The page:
The new birds are much bigger, and are not chickens but magic stylized tropical birds. Their general style is like the chickens style and also makes me think of the bird god who used to be and in some places still is important around here.

Two birds today are done. They are happy, purplish red and blue and yellow, long tailed. Their tails aren't as long as Quetzacoatl but I think they've met Quetzacoatl.

Another bird isn't done, but is well on the way--yellow and orange, same kind of body. Another bird is just sketched out with lines. The way space is being used implies more than four will be the total number of birds.

Art walls call forth art walls.

This wall, the bird and Mission Mart wall, is between some kid wall painting and some adult wall painting. The kid paintings are little and close to the ground and look like little kids stood at the wall and did them.

The adult painting was more complicated to do. It's a painting of an old, 1790's altar at Mission Dolores which is now behind the current altar. The old altar can't be seen. The space it's in is narrow. The people who made this mural first photographed the old altar in pieces by letting a camera down into the narrow space. They put the photos together,and painted it how it looks now. Worn, layered, powerful is how it looks now.

What can't be seen in Mission Dolores can be seen blocks away on Bartlett.

The mural includes wornness, a recurrent curly pattern with a floral feeling without explicit flowers, a heart with a sword through it, another heart with three arrows through it, the feeling of power.

"Rest in power," it says at the beginning of the Pico Sanchez mural at Clarion and Mission. It says "Please Respect. Pico Sanchez. Rest in Power" next to a painted portrait of Pico Sanchez. The next panel of the mural over says, "Remembrance Is Power" over Pico Sanchez name in big letters made of bright colors.

"Please Respect" here means two things, at least. It means respect Pico Sanchez. It means respect this mural and don't mess it up.

I recognize those words in the same handwriting from a mural on the retaining wall a parking lot for the Mission National Bank. The mural is for kids and runs along a, in many ways, outstandingly cruddy alley near Sixteenth and Mission--Caledonia. Parallel to Mission and Valencia, running off Sixteenth near Valencia. I often go a little out of my way to walk down that trashful alley and see the mural.

It brings out the little kid looking in me. I look and look and like it, but can't quite figure parts of it out. It reminds me of when I was a little kid trying to figure out some visual images that got my attention, and couldn't quite figure them out.

Sometimes I couldn't figure them out because there wasn't that much to figure. I, young, assumed that everyone putting forth things in public was making there best effort. Not always true.

A good thing about murals is that usually people are putting forth a best effort, and there efforts are worth looking at repeatedly and mulling.

The kid's mural on the playground retaining wall by the same muralist who did the Pico Sanchez mural feels like it's from a complicated and well-thought utopia appropriate for kids. There's a Kids At Play sign and around it many kids playing, and with them, a dinosaur smaller than they are. I imagine that that is a real living small dinosaur that is their pet.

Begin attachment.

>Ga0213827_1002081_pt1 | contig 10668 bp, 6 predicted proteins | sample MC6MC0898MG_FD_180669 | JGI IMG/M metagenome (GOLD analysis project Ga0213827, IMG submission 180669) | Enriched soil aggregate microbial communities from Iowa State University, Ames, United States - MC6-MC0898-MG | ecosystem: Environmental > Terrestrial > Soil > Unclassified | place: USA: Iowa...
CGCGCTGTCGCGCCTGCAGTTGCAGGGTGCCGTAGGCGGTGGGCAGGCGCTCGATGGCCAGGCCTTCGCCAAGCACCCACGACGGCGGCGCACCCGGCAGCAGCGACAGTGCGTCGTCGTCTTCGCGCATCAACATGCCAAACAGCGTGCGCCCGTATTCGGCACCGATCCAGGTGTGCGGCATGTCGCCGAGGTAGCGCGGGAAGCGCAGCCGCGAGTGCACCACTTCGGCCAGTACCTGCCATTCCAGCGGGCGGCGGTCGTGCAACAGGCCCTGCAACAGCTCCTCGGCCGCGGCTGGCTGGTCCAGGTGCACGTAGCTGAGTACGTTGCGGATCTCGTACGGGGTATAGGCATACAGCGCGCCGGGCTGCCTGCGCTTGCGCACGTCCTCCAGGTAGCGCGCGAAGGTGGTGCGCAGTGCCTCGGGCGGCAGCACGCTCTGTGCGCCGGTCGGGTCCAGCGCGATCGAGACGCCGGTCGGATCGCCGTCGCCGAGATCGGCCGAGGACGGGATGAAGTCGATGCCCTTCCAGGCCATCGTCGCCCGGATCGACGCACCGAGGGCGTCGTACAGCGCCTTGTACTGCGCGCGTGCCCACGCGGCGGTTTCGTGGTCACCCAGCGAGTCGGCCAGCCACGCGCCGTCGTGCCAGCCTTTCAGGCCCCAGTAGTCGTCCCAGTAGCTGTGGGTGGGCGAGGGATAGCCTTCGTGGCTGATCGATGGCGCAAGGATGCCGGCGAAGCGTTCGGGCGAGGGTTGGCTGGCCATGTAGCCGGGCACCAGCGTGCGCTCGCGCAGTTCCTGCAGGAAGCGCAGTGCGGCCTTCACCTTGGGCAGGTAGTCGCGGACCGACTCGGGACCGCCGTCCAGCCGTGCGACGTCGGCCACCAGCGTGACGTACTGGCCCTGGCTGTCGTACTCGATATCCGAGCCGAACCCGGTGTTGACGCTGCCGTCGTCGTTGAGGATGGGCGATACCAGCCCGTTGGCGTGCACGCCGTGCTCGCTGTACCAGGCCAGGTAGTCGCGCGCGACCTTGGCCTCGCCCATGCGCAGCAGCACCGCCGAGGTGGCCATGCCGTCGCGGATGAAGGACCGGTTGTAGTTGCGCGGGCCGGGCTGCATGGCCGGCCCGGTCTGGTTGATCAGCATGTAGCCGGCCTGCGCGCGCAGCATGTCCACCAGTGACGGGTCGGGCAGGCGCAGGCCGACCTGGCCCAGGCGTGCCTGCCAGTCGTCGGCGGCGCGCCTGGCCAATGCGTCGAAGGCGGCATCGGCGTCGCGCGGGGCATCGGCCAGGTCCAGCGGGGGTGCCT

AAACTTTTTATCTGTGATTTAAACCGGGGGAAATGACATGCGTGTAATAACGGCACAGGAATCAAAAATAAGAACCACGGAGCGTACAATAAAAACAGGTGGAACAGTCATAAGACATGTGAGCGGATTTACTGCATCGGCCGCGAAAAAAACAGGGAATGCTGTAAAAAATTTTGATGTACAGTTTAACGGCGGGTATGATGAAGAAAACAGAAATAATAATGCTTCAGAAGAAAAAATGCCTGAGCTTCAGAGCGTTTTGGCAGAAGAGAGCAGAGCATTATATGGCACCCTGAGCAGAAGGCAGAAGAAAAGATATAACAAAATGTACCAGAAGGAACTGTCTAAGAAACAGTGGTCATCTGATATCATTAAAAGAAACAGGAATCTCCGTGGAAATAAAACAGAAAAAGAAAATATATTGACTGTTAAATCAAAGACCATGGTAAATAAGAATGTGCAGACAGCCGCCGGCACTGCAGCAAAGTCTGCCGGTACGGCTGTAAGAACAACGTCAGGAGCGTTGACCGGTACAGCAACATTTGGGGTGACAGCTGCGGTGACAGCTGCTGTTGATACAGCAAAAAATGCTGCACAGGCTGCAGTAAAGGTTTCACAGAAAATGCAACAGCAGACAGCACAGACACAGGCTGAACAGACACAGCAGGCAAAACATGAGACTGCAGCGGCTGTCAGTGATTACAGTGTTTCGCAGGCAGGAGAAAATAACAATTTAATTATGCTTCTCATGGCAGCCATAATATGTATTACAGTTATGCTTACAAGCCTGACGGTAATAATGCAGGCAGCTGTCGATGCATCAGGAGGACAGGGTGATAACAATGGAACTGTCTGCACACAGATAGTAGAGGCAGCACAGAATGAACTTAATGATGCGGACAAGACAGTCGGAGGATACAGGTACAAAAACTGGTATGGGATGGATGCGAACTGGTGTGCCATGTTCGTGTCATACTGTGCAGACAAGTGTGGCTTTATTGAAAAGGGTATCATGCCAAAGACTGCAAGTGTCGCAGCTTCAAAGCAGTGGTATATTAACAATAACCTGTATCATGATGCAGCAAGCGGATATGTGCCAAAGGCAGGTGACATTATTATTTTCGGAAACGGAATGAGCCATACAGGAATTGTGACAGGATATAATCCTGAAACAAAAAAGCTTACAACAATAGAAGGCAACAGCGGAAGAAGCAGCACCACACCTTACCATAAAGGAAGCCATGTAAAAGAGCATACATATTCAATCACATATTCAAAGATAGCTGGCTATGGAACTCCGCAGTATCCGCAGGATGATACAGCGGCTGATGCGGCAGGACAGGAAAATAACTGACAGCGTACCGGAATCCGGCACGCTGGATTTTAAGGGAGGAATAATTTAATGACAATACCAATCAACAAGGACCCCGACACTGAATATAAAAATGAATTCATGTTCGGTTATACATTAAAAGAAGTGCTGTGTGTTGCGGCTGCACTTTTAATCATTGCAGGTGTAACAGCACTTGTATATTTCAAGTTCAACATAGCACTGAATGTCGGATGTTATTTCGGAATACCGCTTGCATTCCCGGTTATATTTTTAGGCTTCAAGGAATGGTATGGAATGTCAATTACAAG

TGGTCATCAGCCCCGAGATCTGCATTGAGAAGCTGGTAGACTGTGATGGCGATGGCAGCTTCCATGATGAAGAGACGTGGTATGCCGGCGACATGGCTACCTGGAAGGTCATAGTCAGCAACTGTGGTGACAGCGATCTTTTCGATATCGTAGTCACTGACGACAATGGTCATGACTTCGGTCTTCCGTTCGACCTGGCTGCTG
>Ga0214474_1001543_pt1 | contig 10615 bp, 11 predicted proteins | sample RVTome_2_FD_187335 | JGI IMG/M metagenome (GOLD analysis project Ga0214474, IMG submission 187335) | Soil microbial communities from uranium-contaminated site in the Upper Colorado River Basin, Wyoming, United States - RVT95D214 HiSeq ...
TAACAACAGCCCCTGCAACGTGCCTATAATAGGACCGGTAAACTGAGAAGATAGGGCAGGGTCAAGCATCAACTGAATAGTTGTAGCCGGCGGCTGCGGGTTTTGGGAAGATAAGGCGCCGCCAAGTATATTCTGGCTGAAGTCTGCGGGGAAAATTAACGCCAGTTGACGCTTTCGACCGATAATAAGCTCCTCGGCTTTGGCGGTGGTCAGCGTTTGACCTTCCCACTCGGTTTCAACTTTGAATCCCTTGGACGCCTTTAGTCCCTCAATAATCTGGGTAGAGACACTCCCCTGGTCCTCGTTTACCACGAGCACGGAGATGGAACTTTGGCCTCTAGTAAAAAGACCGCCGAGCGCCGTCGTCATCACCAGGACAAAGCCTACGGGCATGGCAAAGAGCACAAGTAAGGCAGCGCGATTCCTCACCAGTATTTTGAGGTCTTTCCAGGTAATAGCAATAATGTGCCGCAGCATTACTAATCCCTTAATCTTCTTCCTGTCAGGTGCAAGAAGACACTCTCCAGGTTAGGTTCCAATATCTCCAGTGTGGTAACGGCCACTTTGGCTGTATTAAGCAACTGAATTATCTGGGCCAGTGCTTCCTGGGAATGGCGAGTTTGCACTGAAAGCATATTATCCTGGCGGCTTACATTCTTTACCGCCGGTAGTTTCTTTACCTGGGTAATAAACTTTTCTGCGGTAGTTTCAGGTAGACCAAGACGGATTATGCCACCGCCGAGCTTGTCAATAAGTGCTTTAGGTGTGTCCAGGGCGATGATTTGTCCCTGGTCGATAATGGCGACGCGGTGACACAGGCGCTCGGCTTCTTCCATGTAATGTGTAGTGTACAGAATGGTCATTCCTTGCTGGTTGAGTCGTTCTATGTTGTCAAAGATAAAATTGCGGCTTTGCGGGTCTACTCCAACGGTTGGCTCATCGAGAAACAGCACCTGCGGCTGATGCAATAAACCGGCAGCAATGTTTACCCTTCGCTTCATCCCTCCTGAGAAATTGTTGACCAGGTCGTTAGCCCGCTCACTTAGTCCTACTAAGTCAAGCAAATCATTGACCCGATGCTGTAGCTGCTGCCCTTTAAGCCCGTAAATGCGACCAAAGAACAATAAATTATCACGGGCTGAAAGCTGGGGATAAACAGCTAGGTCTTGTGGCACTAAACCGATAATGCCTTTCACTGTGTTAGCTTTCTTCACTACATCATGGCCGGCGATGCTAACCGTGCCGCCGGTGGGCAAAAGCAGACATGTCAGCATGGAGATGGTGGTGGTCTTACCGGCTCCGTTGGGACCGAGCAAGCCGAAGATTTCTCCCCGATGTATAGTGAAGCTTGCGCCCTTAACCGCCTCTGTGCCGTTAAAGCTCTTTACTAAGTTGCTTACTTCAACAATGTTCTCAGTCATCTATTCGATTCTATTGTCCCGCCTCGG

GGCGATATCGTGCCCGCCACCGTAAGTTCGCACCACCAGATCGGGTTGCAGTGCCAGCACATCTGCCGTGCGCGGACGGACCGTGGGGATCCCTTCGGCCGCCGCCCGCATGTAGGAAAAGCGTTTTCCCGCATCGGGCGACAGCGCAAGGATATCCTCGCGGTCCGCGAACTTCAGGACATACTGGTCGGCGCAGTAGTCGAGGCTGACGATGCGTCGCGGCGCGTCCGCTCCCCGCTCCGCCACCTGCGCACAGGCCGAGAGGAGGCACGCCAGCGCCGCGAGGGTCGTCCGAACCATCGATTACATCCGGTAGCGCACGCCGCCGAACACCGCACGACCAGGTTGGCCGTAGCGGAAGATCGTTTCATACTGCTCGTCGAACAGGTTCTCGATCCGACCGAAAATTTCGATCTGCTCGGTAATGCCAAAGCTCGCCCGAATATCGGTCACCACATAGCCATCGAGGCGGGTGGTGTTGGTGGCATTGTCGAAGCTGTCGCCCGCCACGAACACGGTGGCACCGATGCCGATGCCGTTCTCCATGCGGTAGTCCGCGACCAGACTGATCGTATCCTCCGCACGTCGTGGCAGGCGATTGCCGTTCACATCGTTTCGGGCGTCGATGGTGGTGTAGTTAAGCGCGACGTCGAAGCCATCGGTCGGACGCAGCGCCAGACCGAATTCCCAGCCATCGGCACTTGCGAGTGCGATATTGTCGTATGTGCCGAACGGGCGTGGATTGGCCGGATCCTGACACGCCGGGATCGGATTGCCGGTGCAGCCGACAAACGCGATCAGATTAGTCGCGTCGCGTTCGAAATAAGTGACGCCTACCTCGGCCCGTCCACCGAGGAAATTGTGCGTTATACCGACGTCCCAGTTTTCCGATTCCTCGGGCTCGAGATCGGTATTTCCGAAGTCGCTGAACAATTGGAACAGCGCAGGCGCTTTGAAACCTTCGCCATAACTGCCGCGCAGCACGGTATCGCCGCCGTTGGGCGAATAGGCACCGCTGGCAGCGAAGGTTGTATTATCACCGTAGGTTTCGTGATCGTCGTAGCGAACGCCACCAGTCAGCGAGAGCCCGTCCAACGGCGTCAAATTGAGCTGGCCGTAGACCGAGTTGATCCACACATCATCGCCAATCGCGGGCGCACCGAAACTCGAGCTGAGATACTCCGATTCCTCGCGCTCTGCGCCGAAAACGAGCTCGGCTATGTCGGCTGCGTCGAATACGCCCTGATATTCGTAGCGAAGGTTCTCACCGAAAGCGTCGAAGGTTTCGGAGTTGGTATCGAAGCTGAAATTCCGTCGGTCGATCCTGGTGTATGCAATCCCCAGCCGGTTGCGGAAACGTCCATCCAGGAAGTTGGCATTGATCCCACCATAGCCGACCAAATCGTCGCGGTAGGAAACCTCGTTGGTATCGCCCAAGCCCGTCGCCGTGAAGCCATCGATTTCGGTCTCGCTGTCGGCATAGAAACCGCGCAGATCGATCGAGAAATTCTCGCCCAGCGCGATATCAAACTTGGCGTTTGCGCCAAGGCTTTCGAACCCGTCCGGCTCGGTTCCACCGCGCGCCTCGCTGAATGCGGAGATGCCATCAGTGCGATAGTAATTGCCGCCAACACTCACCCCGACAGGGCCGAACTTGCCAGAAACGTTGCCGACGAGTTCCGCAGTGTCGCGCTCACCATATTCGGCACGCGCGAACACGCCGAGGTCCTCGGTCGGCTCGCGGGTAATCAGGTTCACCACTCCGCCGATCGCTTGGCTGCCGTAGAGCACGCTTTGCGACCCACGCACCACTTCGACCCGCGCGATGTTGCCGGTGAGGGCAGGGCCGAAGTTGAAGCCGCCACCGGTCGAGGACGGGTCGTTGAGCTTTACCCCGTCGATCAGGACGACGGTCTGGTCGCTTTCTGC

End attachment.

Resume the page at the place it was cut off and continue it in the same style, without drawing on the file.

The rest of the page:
Next to that on the long mural is a series of images that are sort of like hills rounded off on the bottom as well as the top. And sort of like letters that don't generally exists. There's lots of room inside these entities for images like four red circles of increasing size that may be a new planet growing. There are also blobby images with events inside that seem kind of like what might be happening in our body cells right now. Maybe the images of the regular kids playing is followed by these images of what's happening inside the kids' bodies and minds, and their universe. Maybe.

Further down the mural, a little girl is next to the words "The day is saved." She looks like a super-hero mural painter, to me.

I keep wondering how it all fits together-- the images in the mural and the thought behind the images. I think and think and am about five as a think. I don't solve, but I improve my synapses, partly by spending some thought time being five.

I can see that mural again and again, easy. The current prices of getting into art museums don't encourage again and againness. The day is saved by us leaving lively gifts around for each other to find, among things.

If your wisdom about the world comes to you in pictures you can paint, and if you get good mural paint and owner's permission, your outdoor wall picture could be there for people to see again and again for a good little while. Entering into a child's early strong memories, making an adult's daily routine different and more artful--with a touch of something different than today's problems, and what to buy or not buy.

Murals do not last forever, though good mural paint makes a huge difference, but while they last they are seen by many.